Pahor Labib

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Dr Pahor Labib باهور لبيب was a renowned Egyptologist and Coptologist. He was the Director of the Coptic Museum, Old Cairo from 1951 to 1965 when he retired. He was heavily involved with the translations of the Nag Hammadi Gnostic Papyri. He was the son of the renowned Coptologist, Cladius Bey Labib, author of the extensive Coptic-Arabic dictionary and teacher of the Coptic language in the Theological College at Cairo. Caldius was the second Egyptian to learn Hieroglyphs, after the famous Ahmad Kamal. His son Pahor was the first Egyptian to obtain a PhD in Egyptology, in 1934.

Contents

The Copts:

The Copts are the descendents of the Ancient Egyptians and they constitute between 10-15% of the Egyptian population. It is an official policy of the authorities in Egypt not to announce the number and percentage of the Copts after the army officer's coupe of 1952. The vast majority of the Copts belongs to the Coptic Orthodox Church, a member of the Eastern (Oriental) Orthodox Churches that also includes the Syrian, Armenian and the Ethiopian churches. They acknowledge the first three ecumenical councils, namely those of Nicea (325 AD) Constantinople (381 AD), Ephesus (449 AD); however not the Chalcedon one (451 AD).

The Coptic Language:

This is the fourth and last version of the Ancient Egyptian language; the earlier ones are the Hieroglyph, Hieratic and Demotic. It borrowed the Greek alphabets and added 7 from the demotic that had no corresponding phonetics in Greek. It was the dominant language in Egypt well after the Arab invasion of the country in 641 AD. The Coptic language was brutally suppressed but was and still is being used in the liturgical services of the Coptic Church.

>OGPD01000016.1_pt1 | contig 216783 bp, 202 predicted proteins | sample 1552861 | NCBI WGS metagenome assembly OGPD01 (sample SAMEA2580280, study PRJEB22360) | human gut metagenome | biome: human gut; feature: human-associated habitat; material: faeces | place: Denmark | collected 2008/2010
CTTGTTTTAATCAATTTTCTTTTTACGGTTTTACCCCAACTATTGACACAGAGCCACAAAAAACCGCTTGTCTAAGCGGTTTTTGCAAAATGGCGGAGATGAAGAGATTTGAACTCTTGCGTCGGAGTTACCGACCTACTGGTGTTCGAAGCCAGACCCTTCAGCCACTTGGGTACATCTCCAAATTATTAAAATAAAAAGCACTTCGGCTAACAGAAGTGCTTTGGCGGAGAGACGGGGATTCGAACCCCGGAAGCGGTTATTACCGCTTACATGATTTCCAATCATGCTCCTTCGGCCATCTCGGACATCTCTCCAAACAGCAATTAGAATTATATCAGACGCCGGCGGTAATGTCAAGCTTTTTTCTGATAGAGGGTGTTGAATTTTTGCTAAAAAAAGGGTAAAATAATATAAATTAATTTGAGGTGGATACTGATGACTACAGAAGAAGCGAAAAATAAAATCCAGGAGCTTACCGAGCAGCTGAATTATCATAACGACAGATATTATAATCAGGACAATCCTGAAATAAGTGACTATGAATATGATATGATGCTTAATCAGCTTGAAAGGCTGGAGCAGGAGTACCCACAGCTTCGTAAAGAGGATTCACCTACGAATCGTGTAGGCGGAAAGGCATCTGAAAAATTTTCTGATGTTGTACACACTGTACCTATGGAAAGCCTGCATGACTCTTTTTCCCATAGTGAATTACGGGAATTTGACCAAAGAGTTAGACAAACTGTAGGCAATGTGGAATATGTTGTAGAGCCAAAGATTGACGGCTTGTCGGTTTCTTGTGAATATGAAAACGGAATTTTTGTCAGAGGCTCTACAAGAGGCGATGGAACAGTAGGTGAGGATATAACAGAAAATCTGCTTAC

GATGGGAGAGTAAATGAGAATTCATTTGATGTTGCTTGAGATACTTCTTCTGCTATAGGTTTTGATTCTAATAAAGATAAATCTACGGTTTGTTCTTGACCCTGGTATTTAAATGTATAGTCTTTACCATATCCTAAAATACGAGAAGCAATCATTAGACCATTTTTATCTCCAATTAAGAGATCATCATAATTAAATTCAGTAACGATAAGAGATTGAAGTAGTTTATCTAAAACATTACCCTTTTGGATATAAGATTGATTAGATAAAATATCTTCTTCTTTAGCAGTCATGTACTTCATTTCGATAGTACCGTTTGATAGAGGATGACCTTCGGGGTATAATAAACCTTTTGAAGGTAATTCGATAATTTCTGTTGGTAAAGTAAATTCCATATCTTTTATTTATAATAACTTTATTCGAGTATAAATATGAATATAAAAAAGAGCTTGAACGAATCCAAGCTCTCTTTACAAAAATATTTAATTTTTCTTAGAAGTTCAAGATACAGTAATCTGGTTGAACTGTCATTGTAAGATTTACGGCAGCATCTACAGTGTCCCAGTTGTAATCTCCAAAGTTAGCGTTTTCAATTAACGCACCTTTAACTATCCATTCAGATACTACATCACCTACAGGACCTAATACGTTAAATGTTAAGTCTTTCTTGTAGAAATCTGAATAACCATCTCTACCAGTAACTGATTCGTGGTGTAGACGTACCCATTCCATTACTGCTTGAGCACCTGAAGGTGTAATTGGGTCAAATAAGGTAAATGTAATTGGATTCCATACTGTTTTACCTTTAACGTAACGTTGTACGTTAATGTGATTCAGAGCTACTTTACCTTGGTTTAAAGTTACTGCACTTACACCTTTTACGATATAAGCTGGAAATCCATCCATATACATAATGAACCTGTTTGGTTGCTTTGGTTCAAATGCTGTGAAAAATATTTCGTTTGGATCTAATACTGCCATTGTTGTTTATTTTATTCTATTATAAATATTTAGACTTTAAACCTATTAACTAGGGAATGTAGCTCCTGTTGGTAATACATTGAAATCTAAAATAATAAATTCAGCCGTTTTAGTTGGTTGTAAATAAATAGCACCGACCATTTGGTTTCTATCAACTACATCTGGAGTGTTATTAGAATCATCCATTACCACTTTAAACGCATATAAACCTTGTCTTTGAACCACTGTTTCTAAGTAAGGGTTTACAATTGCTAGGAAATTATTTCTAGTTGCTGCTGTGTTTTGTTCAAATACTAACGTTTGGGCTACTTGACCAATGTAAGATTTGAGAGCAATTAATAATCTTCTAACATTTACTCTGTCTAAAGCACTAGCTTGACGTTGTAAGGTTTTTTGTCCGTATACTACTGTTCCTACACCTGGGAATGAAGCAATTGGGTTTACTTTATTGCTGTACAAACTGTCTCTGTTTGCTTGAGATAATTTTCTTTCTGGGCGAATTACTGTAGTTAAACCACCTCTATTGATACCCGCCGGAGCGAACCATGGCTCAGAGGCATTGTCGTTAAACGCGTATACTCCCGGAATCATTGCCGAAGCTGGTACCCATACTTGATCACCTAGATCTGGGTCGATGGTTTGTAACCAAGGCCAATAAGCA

The young Pahor

One of the missions of Cladius Labib was to resurrect and popularise Coptic as a living language. For this aim he produced books for teaching Coptic and insisted that Coptic would be the language of every day use at his home in Ain shams, a suburb of Cairo. Thus Pahor grow up speaking Coptic fluently. He entered the Higher Coptic School in Cairo and used to excel in Coptic and receive prices. When his father passed away suddenly, Pahor then was not yet 14 years old, the young Pahor thanked those attending the church funeral service in Coptic. He joined Ghaddevia Secondary School, the most renowned in the country at that time. When he graduated, he joined both the Faculty of Law and that of Archeology. He used to pass the end year exams in both. The final exams of both faculties were at the same time so he choose to sit that of Archeology. He graduated with honours and was sent to Germany to study for his PhD degree.

Young Pahor and Pope Cyril V:

Pahor's father, Cladius, was a good friend of Pope Cyril V. Cladius accompanied the Pope on his tour in Upper Egypt on his way to attend the opening ceremony of the Aswan Dam in 1903. The Pope also visited Cladius at his home in Ain Shams. It was through the recommendation of the Pope that Cladius obtained his "Bey" from the Ghedevie. Pahor was one of the few that were allowed to visit and be received by the Pope when the latter was confined to bed at the end of his life. The Pope advised young Pahor to follow in his father's footsteps.

Director of the Coptic Museum

The Coptic museum houses the greatest collection of Coptic antiquities in the world. Dr Labib managed to turn the Coptic Museum into a Mecca for Coptic studies. A great momentum that helped in this direction was the formation of an international committee of the most renowned Coptologist in the world to translate and study the Nag Hammadi Coptic Gnostic Papyri. This library is considered one of the two major discoveries in the 20th century that contributed to Biblical studies; the other being the Dead Sea Scrolls.

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